Last night was the Oyster Fest put on by an Oyster Recovery foundation. The organization recycles oyster shells from restaurants and oyster bars and created the improved habitats that allow for the explosion of Maryland oyster farms we are seeing today. Last night I got to try somewhere between 20 and 30 farms’ products and all I can say is Maryland has an amazing range of oysters.
First thing is the range of brininess. Some of the oysters were waterlike and had almost no brine character. While these oysters tended to have a rich meaty texture, they were too bland for me. One farm did something interesting. They split their ownters by size which means age. The larger, older oysters had more of a briny character and were some of my favorites while the small ones were forgettable.
There were some farms that had oysters with a dark funk that was actually very tasty once you adapted your expectations to the pungency of the oyster. Johnson Oyster Company was perhaps my favorite. There were two farms located only 2 miles from each other on the same bay and their oysters were my overall favorites as they balanced the funk vs sweetness best. The fact that I chose those two, not knowing about their locations, shows that terroir is part of oysters.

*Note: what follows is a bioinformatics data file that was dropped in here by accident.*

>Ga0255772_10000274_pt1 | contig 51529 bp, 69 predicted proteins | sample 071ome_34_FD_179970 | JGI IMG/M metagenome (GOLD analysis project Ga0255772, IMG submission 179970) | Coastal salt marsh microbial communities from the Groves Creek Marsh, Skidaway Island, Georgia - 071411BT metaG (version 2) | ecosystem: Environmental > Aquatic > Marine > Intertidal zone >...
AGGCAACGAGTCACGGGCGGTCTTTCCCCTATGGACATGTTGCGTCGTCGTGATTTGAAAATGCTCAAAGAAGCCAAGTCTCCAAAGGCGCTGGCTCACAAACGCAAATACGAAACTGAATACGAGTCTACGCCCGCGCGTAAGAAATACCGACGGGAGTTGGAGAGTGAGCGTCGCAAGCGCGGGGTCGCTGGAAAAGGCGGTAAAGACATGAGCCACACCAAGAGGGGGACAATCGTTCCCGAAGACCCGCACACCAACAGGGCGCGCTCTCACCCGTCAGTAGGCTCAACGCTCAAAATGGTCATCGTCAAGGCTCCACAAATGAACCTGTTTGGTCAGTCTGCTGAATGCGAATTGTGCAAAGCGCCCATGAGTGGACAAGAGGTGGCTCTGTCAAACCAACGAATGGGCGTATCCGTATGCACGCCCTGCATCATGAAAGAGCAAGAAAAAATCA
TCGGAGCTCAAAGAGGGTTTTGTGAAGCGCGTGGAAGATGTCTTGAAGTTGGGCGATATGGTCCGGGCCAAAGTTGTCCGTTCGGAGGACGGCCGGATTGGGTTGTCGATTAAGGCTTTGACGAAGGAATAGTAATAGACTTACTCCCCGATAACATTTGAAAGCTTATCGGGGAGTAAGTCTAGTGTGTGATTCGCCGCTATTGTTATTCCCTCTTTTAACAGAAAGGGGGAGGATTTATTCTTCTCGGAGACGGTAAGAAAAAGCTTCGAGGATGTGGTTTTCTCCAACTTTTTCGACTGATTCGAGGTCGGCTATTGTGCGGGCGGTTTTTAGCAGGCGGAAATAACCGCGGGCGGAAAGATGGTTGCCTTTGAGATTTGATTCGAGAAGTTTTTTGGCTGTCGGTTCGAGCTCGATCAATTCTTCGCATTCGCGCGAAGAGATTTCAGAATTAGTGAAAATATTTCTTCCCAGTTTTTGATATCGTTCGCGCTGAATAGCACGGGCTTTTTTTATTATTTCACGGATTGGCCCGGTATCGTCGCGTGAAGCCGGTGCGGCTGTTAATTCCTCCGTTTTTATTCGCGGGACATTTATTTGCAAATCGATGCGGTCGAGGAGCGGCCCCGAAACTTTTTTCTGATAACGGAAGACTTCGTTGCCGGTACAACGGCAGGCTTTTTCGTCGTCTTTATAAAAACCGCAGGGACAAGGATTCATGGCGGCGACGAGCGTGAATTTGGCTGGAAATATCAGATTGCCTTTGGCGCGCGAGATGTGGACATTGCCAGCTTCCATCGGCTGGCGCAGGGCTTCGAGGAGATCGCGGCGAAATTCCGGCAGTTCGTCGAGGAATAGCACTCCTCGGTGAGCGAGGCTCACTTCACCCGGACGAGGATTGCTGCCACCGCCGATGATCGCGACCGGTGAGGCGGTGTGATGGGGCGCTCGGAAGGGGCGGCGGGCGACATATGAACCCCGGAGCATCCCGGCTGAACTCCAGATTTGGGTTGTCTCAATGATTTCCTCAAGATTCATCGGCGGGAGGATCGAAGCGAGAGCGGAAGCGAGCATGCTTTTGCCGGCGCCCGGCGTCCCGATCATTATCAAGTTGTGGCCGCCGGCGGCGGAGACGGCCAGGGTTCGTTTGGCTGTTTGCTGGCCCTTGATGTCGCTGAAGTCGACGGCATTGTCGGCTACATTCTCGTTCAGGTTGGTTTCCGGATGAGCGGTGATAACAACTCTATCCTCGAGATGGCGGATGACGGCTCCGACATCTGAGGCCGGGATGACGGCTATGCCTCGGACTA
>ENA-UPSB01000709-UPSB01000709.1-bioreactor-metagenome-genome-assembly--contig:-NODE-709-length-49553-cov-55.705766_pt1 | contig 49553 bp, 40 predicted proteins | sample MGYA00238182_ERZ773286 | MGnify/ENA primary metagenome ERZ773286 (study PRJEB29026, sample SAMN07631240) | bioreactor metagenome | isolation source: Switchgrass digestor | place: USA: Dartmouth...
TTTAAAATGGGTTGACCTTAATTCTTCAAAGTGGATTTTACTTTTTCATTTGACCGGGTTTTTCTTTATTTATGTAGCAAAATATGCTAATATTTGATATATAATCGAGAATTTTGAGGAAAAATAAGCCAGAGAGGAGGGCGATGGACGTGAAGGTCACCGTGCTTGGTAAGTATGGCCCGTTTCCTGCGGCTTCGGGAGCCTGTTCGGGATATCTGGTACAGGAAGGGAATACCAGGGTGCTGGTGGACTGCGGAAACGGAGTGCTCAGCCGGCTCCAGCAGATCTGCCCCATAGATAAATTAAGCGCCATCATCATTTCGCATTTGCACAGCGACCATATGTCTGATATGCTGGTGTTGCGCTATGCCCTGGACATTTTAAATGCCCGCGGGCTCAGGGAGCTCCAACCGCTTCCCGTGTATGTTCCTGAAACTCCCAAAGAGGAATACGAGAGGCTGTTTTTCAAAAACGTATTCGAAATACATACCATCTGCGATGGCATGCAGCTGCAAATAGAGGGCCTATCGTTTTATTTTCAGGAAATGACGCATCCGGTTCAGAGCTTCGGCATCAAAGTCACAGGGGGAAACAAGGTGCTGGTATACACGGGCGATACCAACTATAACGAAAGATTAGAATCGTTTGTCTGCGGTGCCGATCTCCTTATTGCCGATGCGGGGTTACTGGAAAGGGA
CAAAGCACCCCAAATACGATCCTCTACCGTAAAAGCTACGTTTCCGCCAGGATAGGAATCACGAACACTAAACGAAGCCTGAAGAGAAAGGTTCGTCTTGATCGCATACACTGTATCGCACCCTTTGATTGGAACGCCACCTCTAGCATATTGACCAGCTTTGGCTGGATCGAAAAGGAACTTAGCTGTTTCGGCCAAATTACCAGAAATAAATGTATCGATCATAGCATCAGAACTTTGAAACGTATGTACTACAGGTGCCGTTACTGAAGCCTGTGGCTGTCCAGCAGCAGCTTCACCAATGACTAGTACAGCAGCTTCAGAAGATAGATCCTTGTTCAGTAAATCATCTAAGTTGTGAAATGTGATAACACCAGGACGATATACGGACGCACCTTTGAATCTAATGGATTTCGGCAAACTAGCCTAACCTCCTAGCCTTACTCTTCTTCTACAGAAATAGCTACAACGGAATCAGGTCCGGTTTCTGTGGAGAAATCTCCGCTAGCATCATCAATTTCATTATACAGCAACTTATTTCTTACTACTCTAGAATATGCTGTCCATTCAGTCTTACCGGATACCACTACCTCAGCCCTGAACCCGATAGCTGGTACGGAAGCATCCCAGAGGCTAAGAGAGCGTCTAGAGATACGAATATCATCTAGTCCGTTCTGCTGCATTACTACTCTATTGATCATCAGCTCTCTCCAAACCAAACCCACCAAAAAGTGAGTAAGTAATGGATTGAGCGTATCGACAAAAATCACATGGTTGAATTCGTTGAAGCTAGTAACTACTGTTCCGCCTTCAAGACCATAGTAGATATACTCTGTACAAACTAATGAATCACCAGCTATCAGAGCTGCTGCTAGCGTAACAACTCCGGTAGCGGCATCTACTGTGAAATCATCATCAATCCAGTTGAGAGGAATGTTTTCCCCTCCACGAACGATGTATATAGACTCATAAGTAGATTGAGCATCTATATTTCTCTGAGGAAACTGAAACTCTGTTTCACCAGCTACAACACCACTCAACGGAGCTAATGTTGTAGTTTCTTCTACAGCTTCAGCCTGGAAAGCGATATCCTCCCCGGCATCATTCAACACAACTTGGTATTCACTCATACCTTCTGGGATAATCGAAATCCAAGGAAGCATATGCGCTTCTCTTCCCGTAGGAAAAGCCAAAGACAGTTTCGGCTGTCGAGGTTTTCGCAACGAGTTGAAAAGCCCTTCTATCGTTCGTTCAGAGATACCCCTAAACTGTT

But the most fun shellfish there was not an oyster, but a local bay scallop from Baywater. They also had one of my favorite oysters but they ran out of them early. I did major damage to the scallop supply. Baywater Seafood
I am hoping that more of these local oysters will find their features on some of the local oyster haunts in Baltimore. But for our early bird tickets which were $85 each, we got to stuff ourselves with oysters, enjoy a couple of beers and cocktails, and enjoy the grounds of the B & O railway museum. We will need to plan a return visit sans oysters to enjoy the museum.
But there is something so decadent about ending up the night saying that “I can’t eat another oyster!”